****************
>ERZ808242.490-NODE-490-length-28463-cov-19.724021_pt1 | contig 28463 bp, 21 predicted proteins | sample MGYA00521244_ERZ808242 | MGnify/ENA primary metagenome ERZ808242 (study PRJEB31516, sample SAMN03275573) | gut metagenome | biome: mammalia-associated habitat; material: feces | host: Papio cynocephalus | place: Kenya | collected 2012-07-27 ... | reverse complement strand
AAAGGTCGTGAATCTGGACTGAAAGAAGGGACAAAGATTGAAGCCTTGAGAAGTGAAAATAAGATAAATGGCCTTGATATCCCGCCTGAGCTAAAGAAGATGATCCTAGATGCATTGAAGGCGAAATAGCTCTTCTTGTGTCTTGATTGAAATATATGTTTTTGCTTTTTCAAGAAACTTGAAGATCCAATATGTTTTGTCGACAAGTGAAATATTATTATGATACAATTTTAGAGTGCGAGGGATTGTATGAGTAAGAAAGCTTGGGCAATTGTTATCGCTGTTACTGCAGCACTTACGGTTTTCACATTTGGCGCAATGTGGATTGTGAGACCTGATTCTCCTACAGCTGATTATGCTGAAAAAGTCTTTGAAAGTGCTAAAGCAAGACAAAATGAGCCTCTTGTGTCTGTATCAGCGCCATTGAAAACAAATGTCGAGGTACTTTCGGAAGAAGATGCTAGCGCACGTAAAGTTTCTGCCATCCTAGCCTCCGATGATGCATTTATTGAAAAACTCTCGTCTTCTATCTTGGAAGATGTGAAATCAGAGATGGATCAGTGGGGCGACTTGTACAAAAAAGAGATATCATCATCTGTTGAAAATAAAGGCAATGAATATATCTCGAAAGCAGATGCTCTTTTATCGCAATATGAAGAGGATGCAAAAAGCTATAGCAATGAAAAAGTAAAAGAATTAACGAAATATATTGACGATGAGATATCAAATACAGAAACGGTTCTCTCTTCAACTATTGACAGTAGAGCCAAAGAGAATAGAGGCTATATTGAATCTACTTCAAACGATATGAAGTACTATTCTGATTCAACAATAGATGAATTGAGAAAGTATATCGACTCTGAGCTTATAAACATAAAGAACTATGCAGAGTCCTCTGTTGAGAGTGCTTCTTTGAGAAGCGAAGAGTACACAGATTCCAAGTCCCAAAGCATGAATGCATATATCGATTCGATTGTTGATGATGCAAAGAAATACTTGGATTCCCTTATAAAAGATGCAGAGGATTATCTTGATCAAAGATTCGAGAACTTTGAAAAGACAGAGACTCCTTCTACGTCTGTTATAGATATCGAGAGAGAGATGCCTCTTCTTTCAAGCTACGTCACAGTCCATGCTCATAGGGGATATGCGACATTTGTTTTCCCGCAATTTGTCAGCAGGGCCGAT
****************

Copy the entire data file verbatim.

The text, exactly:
>ERZ808242.490-NODE-490-length-28463-cov-19.724021_pt1 | contig 28463 bp, 21 predicted proteins | sample MGYA00521244_ERZ808242 | MGnify/ENA primary metagenome ERZ808242 (study PRJEB31516, sample SAMN03275573) | gut metagenome | biome: mammalia-associated habitat; material: feces | host: Papio cynocephalus | place: Kenya | collected 2012-07-27 ... | reverse complement strand
AAAGGTCGTGAATCTGGACTGAAAGAAGGGACAAAGATTGAAGCCTTGAGAAGTGAAAATAAGATAAATGGCCTTGATATCCCGCCTGAGCTAAAGAAGATGATCCTAGATGCATTGAAGGCGAAATAGCTCTTCTTGTGTCTTGATTGAAATATATGTTTTTGCTTTTTCAAGAAACTTGAAGATCCAATATGTTTTGTCGACAAGTGAAATATTATTATGATACAATTTTAGAGTGCGAGGGATTGTATGAGTAAGAAAGCTTGGGCAATTGTTATCGCTGTTACTGCAGCACTTACGGTTTTCACATTTGGCGCAATGTGGATTGTGAGACCTGATTCTCCTACAGCTGATTATGCTGAAAAAGTCTTTGAAAGTGCTAAAGCAAGACAAAATGAGCCTCTTGTGTCTGTATCAGCGCCATTGAAAACAAATGTCGAGGTACTTTCGGAAGAAGATGCTAGCGCACGTAAAGTTTCTGCCATCCTAGCCTCCGATGATGCATTTATTGAAAAACTCTCGTCTTCTATCTTGGAAGATGTGAAATCAGAGATGGATCAGTGGGGCGACTTGTACAAAAAAGAGATATCATCATCTGTTGAAAATAAAGGCAATGAATATATCTCGAAAGCAGATGCTCTTTTATCGCAATATGAAGAGGATGCAAAAAGCTATAGCAATGAAAAAGTAAAAGAATTAACGAAATATATTGACGATGAGATATCAAATACAGAAACGGTTCTCTCTTCAACTATTGACAGTAGAGCCAAAGAGAATAGAGGCTATATTGAATCTACTTCAAACGATATGAAGTACTATTCTGATTCAACAATAGATGAATTGAGAAAGTATATCGACTCTGAGCTTATAAACATAAAGAACTATGCAGAGTCCTCTGTTGAGAGTGCTTCTTTGAGAAGCGAAGAGTACACAGATTCCAAGTCCCAAAGCATGAATGCATATATCGATTCGATTGTTGATGATGCAAAGAAATACTTGGATTCCCTTATAAAAGATGCAGAGGATTATCTTGATCAAAGATTCGAGAACTTTGAAAAGACAGAGACTCCTTCTACGTCTGTTATAGATATCGAGAGAGAGATGCCTCTTCTTTCAAGCTACGTCACAGTCCATGCTCATAGGGGATATGCGACATTTGTTTTCCCGCAATTTGTCAGCAGGGCCGAT